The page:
Starting off the week with an excerpt just to tease you.
When successful business-owner Kate Shaw realises she is pregnant, after a fling with a previous lover, she has life-changing decisions to make. She needs to be in control of her life. Pregnancy in her fifties was never part of the plan. It becomes her secret.
The risks of having a baby at her age are clear but she struggles with the idea of an abortion. No-one understands her increasingly erratic behaviour as the preoccupation takes over her life.
Her marriage is precarious; the relationship with her former lover uncertain.
Is this the way to madness?
This is a gripping story about dark choices, gnawing discontent and the uncertainties of love.
Kate, pharmacist and businesswoman, is unexpectedly pregnant at 51 and unsure what to do. She decides to seek advice from an old university friend, Pauline, with whom she’s recently re-made contact. Pauline invites her round, unaware of the reason Kate wants to talk to her…
Pauline was welcoming as only Pauline could be. She threw her arms around Kate and talked non-stop.
‘I knew you wouldn’t mind. Ginny’s here. She’s my eldest daughter. And Sarah, my daughter-in-law, is coming soon with her boys.’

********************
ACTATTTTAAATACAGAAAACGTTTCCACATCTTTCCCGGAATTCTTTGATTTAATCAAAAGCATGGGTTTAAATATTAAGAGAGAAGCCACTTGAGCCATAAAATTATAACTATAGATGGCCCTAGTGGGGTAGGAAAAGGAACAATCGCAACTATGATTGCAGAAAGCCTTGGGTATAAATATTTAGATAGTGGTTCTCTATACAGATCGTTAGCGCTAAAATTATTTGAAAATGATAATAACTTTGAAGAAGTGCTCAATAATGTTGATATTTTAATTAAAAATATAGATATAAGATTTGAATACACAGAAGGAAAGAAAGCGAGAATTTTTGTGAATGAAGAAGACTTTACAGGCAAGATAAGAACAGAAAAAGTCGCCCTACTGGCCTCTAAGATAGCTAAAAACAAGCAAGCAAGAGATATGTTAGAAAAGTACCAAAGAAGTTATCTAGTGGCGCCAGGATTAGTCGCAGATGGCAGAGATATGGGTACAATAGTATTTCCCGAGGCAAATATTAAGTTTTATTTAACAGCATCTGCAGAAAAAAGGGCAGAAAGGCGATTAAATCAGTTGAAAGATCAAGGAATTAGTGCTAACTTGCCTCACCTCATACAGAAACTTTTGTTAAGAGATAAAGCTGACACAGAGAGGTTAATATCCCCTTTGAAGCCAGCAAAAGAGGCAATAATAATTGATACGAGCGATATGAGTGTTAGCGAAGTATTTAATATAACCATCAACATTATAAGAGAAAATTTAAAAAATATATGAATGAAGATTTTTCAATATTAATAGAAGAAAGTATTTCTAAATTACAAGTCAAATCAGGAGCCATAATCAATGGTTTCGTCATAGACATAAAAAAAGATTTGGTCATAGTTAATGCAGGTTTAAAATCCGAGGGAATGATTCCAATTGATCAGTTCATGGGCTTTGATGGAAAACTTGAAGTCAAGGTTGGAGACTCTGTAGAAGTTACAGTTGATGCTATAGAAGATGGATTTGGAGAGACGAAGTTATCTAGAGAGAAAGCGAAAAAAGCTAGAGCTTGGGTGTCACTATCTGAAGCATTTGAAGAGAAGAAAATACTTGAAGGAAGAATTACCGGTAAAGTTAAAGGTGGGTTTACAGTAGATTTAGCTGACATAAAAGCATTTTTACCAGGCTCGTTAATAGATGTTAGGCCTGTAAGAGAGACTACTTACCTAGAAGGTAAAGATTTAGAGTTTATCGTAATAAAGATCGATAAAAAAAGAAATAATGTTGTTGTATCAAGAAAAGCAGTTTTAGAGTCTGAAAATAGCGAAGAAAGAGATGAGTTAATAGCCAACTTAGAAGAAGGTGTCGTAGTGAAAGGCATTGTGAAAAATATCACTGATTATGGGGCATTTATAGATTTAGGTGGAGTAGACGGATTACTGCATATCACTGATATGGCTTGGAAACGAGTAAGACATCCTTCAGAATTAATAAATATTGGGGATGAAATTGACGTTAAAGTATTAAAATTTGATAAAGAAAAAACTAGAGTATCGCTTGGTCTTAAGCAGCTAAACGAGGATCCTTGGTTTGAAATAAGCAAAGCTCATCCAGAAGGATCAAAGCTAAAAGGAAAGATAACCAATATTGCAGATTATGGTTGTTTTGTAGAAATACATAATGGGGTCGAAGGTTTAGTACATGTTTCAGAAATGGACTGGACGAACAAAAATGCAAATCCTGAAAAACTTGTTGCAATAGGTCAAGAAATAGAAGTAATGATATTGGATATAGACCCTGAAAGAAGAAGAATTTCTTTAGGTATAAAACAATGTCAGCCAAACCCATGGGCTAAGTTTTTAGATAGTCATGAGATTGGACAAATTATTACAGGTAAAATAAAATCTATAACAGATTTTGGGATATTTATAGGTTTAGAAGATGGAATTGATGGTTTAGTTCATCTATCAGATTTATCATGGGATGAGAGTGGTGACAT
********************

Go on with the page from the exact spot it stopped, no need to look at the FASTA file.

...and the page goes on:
An explosion of noise pulled everyone into the sitting room at speed. Kate followed slowly, unable to take in the blur of colour and movement flashing before her.
‘Alright, Martha, you can bring the pram in but be careful. Don’t bash the furniture. Emily, you have the buggy. Go and show your dolls to Kate – or should they call you Auntie Kate?’
Kate shook her head. She had no wish to be their aunt.
She was surrounded by toys and given precious objects to hold. The girls vied for her attention, bringing more and more offerings – a bottle for feeding, a dummy, some blankets. Kate sank under the weight of the childish desire to please.
‘Kate, you’re incredibly good with them!’ Ginny enthused. ‘You must have grandchildren of your own.’
The pause was slightly longer than Kate intended.
‘No, I don’t have children. So, obviously, no grandchildren.’
‘Sorry. I didn’t mean to say the wrong thing. Martha, be quiet for a moment. Mummy’s talking. But you must have lots of contact with little ones. I can see that. Did you hear what I said, Martha? Well, do as you’re told, then.’
‘Of course, parents bring their children into all of the pharmacies but I’m more familiar with children’s illnesses than their toys.’
‘Mummy, somebody’s ringing the bell!’